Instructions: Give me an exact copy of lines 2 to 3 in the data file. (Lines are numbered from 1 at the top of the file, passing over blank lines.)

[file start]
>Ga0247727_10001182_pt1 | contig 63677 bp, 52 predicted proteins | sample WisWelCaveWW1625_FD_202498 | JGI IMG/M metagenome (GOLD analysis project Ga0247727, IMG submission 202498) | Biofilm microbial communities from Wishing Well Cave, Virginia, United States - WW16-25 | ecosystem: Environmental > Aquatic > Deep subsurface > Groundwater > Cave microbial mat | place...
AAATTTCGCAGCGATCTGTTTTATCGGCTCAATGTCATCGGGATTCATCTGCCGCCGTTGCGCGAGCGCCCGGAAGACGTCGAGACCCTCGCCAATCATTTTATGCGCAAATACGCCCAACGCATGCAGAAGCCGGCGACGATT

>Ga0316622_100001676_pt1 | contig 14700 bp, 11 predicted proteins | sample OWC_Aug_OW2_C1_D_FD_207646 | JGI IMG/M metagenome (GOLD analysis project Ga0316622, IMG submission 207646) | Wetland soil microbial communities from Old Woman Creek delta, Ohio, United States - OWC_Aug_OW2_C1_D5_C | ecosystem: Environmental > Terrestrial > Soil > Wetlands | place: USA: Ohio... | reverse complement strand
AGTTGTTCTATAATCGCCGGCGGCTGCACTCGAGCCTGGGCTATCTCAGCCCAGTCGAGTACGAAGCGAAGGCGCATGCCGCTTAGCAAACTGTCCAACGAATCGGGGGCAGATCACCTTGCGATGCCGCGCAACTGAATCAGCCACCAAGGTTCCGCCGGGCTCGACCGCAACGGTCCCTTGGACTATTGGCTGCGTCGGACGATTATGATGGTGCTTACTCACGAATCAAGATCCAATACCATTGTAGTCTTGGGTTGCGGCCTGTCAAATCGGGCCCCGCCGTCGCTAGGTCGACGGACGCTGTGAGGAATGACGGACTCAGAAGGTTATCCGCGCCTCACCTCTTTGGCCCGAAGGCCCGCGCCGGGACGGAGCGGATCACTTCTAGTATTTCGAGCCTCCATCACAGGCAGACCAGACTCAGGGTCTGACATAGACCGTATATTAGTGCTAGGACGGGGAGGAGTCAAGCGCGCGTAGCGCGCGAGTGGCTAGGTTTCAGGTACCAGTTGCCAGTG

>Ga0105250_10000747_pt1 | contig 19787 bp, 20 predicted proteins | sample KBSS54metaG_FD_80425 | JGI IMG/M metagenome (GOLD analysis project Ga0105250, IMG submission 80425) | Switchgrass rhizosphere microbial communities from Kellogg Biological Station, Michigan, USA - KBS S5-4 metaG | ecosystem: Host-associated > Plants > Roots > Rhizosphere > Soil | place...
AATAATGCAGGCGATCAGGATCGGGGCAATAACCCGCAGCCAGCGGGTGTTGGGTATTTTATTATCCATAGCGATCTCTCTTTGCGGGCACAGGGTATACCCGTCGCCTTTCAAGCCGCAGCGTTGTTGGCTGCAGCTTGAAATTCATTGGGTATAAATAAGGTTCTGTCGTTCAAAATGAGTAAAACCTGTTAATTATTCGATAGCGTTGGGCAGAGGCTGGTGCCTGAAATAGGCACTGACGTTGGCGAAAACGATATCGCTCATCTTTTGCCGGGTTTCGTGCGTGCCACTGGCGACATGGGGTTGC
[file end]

AAATTTCGCAGCGATCTGTTTTATCGGCTCAATGTCATCGGGATTCATCTGCCGCCGTTGCGCGAGCGCCCGGAAGACGTCGAGACCCTCGCCAATCATTTTATGCGCAAATACGCCCAACGCATGCAGAAGCCGGCGACGATT

>Ga0316622_100001676_pt1 | contig 14700 bp, 11 predicted proteins | sample OWC_Aug_OW2_C1_D_FD_207646 | JGI IMG/M metagenome (GOLD analysis project Ga0316622, IMG submission 207646) | Wetland soil microbial communities from Old Woman Creek delta, Ohio, United States - OWC_Aug_OW2_C1_D5_C | ecosystem: Environmental > Terrestrial > Soil > Wetlands | place: USA: Ohio... | reverse complement strand